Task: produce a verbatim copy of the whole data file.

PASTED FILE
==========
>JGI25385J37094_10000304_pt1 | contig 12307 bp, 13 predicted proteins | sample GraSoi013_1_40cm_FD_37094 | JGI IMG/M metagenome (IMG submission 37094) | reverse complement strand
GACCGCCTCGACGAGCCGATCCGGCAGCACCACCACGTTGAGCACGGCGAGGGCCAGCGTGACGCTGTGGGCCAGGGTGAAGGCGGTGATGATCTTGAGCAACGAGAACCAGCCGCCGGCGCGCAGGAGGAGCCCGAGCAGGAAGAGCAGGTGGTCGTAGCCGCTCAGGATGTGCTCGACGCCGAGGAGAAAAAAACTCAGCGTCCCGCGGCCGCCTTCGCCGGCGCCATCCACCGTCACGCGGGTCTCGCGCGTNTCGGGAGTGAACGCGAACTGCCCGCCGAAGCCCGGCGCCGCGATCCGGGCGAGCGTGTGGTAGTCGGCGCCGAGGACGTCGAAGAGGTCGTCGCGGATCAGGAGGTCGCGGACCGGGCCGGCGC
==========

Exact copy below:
>JGI25385J37094_10000304_pt1 | contig 12307 bp, 13 predicted proteins | sample GraSoi013_1_40cm_FD_37094 | JGI IMG/M metagenome (IMG submission 37094) | reverse complement strand
GACCGCCTCGACGAGCCGATCCGGCAGCACCACCACGTTGAGCACGGCGAGGGCCAGCGTGACGCTGTGGGCCAGGGTGAAGGCGGTGATGATCTTGAGCAACGAGAACCAGCCGCCGGCGCGCAGGAGGAGCCCGAGCAGGAAGAGCAGGTGGTCGTAGCCGCTCAGGATGTGCTCGACGCCGAGGAGAAAAAAACTCAGCGTCCCGCGGCCGCCTTCGCCGGCGCCATCCACCGTCACGCGGGTCTCGCGCGTNTCGGGAGTGAACGCGAACTGCCCGCCGAAGCCCGGCGCCGCGATCCGGGCGAGCGTGTGGTAGTCGGCGCCGAGGACGTCGAAGAGGTCGTCGCGGATCAGGAGGTCGCGGACCGGGCCGGCGC